Sunny Bindra’s recent articles in the Sunday Nation have been spot on. Issues he touched on include the numerous tangible and intangible benefits trees bring to people in cities.
Research by the World Agroforestry Centre has established that certain species of trees fertilise the soil by capturing atmospheric nitrogen, leading to higher crop yields.
Millions of smallholder maize growers in Africa can reduce their reliance on expensive inorganic fertilisers simply by planting nitrogen-fixing trees among their crops.
Besides enriching it with nitrogen, trees are able to stabilise and heal the soil. Trees do this by supporting a host of below-ground organisms such as earthworms, termites, ants, and microscopic bacteria and fungi. These living organisms are the real heroes of farm productivity.
Above the ground, trees provide a home for pollinators – birds and insects – without which the world’s food production would cease.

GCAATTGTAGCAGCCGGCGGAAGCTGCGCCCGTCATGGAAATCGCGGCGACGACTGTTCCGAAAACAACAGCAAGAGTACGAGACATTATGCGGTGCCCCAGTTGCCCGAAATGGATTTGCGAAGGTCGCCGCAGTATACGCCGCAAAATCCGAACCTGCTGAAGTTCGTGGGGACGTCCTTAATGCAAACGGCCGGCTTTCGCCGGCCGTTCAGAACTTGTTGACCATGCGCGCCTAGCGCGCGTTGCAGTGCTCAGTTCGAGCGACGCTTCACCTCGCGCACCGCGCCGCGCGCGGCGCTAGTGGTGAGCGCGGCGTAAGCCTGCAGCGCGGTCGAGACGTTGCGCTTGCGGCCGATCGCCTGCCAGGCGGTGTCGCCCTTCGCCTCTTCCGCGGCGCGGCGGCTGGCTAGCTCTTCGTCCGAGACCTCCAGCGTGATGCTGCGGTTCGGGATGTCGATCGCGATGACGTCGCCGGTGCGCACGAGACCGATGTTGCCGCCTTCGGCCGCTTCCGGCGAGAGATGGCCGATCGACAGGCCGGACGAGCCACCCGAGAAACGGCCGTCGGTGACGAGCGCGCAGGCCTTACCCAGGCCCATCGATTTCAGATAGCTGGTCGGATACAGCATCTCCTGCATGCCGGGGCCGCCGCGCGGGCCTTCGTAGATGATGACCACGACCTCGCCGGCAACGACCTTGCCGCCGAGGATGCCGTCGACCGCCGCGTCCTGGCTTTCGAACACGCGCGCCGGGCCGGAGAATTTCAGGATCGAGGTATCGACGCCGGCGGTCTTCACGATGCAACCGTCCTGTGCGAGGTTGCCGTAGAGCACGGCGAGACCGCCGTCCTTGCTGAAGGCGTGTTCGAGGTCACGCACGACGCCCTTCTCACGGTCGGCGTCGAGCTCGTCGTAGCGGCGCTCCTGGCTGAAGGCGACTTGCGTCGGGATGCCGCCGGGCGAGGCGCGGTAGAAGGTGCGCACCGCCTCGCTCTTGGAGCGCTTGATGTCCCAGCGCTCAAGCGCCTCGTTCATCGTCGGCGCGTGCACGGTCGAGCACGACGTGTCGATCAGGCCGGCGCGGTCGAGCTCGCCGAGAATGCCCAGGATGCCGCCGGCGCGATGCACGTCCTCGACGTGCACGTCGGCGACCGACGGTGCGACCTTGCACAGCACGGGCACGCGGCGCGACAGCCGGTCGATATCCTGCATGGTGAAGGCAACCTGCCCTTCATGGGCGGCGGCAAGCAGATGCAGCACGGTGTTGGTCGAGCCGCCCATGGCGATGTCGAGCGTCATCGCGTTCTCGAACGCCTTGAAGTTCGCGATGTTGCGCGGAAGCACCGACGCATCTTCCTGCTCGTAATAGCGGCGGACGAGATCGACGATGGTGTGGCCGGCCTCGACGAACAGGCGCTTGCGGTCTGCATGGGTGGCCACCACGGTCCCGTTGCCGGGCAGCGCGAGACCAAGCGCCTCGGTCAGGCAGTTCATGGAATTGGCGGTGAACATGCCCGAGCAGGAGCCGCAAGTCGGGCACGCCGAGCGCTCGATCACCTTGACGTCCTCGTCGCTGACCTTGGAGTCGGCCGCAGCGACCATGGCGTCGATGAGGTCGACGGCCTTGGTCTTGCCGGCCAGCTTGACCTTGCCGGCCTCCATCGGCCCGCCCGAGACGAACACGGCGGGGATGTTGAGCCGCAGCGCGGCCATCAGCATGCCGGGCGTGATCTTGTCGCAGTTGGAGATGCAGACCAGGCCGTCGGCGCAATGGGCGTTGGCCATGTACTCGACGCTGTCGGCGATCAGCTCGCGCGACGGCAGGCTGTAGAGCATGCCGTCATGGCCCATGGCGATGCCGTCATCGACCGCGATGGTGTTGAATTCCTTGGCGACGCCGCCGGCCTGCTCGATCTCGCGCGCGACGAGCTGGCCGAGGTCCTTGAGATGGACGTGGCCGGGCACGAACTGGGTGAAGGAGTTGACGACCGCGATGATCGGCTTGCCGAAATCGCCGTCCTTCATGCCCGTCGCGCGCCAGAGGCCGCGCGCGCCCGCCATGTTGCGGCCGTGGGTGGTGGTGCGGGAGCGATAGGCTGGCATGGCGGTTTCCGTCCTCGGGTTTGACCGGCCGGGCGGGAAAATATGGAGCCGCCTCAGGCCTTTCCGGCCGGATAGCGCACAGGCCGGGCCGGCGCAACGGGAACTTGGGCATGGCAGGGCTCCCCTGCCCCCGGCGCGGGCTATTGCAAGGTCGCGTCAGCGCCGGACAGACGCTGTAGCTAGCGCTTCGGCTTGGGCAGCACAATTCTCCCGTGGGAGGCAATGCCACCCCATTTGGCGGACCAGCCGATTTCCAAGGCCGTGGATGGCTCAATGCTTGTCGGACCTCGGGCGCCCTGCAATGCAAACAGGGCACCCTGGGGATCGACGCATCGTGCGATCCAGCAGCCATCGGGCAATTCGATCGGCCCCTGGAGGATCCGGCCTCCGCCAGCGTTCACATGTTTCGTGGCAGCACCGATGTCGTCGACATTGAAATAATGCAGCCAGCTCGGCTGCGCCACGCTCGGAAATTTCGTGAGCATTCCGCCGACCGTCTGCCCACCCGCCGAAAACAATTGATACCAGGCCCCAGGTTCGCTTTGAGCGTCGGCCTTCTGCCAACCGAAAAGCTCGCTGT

We know that 70-80 per cent of the developing world’s population depends on traditional herbal remedies for routine ailments.
Traditionally, trees have provided people with fruits, nuts, vegetables and fodder for their animals. Most indigenous fruits have much higher nutritional values than commonly grown foods.
Trees are important living assets for rural households – they can bring in cash when sold for timber or firewood. Today, it is possible for small-scale farmers growing trees to come together and participate in the global carbon market.
We need to aggressively plant and care for trees since our collective survival depends on them.
Dr Tony Simons, Nairobi.